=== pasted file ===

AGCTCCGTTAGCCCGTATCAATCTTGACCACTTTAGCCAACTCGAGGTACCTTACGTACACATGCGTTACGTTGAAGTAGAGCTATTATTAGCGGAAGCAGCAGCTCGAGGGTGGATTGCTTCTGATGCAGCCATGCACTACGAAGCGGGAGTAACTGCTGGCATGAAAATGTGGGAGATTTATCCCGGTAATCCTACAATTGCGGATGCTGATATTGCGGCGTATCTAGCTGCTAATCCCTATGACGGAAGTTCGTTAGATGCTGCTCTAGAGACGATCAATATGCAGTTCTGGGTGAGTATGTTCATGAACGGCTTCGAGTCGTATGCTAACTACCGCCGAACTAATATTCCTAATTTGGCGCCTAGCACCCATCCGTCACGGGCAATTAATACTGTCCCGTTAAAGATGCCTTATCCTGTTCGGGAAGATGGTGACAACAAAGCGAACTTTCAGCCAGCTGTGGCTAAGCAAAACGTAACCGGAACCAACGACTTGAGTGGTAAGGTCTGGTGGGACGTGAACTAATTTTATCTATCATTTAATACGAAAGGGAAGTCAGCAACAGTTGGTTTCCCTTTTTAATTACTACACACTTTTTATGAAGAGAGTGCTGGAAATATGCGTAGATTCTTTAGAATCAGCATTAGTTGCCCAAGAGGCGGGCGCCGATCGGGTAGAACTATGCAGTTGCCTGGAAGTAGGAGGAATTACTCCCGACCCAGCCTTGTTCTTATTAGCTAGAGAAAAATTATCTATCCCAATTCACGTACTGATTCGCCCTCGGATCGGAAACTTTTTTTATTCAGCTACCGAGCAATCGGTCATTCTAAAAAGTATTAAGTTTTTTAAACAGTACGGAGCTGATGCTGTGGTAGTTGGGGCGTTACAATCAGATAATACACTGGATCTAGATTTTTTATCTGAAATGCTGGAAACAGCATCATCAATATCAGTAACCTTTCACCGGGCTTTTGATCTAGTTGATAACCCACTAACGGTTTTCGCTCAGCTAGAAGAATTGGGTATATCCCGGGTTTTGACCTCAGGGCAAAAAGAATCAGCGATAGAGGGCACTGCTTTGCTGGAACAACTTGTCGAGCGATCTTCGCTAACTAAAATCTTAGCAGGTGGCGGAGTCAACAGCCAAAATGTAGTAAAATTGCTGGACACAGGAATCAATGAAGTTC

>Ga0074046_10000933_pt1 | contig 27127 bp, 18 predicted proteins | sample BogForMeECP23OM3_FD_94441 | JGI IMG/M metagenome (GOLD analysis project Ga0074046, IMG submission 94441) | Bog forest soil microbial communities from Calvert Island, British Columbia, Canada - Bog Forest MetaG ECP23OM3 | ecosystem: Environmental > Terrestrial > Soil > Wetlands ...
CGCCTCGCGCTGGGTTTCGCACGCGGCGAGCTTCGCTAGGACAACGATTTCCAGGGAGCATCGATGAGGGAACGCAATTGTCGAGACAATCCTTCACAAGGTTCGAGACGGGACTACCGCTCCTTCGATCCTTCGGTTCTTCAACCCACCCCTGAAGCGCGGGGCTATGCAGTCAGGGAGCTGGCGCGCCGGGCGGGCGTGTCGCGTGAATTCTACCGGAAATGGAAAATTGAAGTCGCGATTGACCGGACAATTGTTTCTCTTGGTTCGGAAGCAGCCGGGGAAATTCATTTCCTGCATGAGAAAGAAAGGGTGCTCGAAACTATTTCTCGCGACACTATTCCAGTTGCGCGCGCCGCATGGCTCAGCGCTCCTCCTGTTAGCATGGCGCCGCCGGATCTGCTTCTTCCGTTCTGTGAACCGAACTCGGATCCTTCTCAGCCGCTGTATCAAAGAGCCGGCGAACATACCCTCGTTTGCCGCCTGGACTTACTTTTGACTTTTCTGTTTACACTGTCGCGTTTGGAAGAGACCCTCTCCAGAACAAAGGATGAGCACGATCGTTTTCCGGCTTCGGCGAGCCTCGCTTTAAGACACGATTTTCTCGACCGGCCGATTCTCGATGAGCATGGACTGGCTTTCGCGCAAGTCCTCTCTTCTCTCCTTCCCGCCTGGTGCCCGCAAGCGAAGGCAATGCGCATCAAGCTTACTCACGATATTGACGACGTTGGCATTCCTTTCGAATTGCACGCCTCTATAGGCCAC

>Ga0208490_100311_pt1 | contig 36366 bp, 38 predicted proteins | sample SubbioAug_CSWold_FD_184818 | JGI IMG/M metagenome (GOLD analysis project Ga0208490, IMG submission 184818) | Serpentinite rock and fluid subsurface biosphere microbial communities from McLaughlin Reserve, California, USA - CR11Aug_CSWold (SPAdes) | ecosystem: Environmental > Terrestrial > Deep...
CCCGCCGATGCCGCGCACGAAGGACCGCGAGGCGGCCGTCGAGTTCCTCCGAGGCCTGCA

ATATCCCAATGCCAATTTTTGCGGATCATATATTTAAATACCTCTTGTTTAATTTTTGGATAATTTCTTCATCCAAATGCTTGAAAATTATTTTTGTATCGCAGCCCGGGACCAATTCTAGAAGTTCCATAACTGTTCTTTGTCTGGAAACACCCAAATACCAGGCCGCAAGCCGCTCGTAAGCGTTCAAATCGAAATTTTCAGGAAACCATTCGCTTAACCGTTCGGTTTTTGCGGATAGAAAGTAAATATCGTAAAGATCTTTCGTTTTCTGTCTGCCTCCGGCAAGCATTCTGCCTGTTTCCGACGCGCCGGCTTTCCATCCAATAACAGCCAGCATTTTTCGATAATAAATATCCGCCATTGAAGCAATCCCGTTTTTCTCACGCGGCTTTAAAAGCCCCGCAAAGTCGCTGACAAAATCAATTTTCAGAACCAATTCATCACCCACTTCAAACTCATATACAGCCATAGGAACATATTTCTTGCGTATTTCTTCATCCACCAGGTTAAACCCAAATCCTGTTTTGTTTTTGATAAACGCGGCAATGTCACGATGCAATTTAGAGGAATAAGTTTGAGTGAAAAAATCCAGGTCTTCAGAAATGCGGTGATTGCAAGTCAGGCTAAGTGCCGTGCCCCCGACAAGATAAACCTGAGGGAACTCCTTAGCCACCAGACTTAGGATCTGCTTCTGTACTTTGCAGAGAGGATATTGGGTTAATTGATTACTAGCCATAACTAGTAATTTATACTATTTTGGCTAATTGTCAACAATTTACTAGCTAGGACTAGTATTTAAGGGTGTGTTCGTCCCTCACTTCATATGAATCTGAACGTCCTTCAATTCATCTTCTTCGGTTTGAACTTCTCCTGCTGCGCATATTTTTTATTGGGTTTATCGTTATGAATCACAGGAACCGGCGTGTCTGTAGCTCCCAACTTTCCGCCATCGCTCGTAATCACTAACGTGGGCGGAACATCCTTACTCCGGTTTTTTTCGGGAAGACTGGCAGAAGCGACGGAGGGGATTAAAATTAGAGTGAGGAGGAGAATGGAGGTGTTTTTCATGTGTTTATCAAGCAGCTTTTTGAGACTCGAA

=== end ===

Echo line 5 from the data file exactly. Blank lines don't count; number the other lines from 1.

CCCGCCGATGCCGCGCACGAAGGACCGCGAGGCGGCCGTCGAGTTCCTCCGAGGCCTGCA